The type of CHF (acute, acute-on-chronic, systolic, diastolic, combined systolic/diastolic, or decompensated) will drive the severity of illness and the DRG. Inadequate documentation of the severity of the CHF will cause case mix complexity, underutilization of resources, inappropriate nurse-to-patient ratio, reduced professional compensation, and incorrect perception of care provided.

10 Tips For CDI Program Success

1.      Articulate a Vision Statement. The “vision” of the CDI program should reflect the facility’s goals and desires, including accurate DRG assignment, quality monitoring, and optimal reimbursement.

2.      Look to successful programs for guidance. There are several well-established CDI programs in the health care industry. Contact those CDI programs in your area and ask for tips and guidance. Usually, they are more than happy to share information to help you get started.

3.      Don’t be shy. Establishing a CDI program is a multidisciplinary team effort, so you’ll have to encourage open communication throughout the team.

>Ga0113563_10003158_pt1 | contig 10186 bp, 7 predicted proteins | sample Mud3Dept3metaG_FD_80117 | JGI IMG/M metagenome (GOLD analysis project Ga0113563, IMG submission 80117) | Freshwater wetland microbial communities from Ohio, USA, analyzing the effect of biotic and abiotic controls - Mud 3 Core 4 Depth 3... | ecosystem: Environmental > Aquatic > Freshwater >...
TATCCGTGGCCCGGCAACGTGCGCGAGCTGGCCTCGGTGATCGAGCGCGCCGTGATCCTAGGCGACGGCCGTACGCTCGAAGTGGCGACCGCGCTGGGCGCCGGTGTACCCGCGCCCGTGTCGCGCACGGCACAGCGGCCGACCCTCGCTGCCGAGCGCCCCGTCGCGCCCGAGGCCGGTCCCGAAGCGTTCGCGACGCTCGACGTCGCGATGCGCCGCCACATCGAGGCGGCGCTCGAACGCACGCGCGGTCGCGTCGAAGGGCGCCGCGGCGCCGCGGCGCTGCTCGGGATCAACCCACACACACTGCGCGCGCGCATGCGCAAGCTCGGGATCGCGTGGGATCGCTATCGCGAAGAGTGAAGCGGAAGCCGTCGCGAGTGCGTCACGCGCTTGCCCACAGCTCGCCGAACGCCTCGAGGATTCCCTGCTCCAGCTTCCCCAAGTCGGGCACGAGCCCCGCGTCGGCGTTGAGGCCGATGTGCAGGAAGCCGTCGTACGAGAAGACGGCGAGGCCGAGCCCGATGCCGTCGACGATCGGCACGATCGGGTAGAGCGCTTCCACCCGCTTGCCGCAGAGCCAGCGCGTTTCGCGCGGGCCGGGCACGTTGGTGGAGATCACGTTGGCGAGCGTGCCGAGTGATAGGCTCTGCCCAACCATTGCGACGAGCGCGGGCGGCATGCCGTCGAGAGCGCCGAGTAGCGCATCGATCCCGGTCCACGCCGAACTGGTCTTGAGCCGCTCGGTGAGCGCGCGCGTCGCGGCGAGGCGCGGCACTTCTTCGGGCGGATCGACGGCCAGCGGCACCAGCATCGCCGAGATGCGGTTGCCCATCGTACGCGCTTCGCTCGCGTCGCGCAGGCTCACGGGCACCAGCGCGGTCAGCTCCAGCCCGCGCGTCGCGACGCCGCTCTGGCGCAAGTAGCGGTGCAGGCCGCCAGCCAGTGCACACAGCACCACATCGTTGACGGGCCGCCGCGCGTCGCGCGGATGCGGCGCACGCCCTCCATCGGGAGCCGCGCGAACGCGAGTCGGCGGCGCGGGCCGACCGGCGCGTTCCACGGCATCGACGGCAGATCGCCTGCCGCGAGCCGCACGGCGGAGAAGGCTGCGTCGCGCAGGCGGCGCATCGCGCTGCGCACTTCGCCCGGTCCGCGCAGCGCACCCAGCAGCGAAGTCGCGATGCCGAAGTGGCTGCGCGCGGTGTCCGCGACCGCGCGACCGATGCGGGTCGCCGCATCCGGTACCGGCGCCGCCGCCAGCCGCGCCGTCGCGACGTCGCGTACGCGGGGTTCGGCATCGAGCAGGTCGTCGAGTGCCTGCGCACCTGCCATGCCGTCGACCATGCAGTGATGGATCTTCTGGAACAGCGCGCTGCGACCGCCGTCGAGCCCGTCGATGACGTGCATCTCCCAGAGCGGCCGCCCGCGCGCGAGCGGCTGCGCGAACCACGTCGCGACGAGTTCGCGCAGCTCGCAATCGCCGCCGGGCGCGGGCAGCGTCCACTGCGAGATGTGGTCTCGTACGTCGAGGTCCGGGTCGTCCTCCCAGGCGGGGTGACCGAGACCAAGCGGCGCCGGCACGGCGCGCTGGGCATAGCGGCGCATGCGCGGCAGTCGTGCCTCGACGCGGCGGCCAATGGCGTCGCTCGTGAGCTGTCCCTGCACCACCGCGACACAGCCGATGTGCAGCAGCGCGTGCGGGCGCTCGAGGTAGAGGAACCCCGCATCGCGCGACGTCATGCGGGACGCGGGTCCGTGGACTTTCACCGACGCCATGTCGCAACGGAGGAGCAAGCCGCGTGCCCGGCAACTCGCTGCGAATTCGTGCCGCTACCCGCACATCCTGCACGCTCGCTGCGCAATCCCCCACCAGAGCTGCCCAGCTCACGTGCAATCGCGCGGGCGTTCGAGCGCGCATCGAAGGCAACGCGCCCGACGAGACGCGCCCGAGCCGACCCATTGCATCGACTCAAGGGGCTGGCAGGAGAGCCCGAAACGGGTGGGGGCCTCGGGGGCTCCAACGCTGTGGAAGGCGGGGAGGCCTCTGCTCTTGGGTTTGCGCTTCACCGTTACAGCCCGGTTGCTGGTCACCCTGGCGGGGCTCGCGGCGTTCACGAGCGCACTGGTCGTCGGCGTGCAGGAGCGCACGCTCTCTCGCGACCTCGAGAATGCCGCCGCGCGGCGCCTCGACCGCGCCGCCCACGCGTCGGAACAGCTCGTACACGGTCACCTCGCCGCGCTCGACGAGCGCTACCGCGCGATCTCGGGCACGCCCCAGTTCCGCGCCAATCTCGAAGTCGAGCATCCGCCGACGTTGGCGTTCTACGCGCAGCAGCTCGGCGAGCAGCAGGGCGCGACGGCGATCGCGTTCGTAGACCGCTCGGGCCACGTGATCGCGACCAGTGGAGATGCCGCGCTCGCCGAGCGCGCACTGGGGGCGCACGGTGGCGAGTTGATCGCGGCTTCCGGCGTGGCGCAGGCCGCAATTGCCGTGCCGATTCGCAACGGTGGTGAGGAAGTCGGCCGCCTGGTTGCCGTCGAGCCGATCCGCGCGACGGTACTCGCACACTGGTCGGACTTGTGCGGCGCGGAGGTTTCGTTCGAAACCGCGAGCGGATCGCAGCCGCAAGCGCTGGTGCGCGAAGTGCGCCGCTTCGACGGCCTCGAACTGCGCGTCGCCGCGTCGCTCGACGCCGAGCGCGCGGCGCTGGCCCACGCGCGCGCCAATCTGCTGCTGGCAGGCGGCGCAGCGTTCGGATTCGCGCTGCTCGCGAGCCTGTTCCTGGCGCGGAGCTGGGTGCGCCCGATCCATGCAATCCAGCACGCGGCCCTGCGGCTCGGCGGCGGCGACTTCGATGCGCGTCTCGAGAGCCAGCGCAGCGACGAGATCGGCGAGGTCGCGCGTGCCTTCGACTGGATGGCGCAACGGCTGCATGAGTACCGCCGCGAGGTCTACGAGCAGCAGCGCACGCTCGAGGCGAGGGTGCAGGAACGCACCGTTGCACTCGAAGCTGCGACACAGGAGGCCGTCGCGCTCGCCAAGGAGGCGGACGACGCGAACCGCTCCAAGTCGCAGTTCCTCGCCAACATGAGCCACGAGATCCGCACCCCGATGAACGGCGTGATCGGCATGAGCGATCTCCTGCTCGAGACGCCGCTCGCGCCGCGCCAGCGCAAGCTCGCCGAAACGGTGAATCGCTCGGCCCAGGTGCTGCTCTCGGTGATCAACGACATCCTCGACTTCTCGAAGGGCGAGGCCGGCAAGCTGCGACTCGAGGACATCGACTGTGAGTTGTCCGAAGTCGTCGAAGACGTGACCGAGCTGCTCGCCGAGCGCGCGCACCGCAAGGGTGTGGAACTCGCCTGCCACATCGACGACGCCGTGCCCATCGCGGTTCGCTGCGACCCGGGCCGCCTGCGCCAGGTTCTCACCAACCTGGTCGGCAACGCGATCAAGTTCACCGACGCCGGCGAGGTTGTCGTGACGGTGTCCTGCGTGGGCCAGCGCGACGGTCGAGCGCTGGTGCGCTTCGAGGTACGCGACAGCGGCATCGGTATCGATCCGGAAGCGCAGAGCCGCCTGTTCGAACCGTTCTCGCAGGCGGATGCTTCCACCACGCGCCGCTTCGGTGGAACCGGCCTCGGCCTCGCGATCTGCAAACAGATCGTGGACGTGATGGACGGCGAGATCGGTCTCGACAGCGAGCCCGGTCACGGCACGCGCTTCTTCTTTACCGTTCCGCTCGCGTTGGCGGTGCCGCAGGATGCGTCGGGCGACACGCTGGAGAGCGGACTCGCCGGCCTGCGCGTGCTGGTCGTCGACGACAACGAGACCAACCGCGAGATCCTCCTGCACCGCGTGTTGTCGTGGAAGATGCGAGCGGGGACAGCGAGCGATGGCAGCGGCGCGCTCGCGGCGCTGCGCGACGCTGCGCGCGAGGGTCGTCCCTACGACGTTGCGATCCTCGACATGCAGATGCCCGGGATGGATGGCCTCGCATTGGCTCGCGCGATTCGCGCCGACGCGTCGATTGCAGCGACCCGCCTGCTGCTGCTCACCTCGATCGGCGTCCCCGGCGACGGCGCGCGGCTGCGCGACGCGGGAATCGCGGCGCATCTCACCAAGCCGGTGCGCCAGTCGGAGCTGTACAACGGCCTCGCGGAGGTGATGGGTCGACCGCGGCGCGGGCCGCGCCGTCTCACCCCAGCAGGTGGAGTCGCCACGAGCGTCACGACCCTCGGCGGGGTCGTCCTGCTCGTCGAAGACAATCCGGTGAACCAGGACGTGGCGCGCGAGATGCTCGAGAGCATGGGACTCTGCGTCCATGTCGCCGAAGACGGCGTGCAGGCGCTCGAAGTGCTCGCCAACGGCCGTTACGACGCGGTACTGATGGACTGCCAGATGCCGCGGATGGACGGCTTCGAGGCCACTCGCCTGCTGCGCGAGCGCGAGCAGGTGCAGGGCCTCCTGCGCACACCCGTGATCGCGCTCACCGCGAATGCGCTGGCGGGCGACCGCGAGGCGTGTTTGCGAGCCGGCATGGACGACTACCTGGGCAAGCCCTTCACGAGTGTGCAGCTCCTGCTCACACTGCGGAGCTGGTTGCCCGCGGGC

4.      Get face to face with your team. Electronic or paper communication is acceptable, but especially during the setup and initial phases, personal contact emphasizes the commitment to establish a CDI program.

5.      Accept both positive and negative feedback. A multidisciplinary team may uncover problem areas that you hadn’t considered. Be ready to listen and learn, as well as to contribute your ideas.

6.      Set short- and long-term goals for your CDI program. A short-term goal can be as simple as piloting your CDI program with one service in the hospital before going hospital-wide. A long-term goal can be broadening your outcome measurements. Goals should be challenging but realistic. Don’t set yourself up for failure.

7.      Develop queries for physicians to improve documentation. Include coders and physician advisors when creating the templates. Make sure the query is clear and concise and does not “lead” the physician to document extraneous or incorrect information. Effective queries make a difference in how well physicians respond.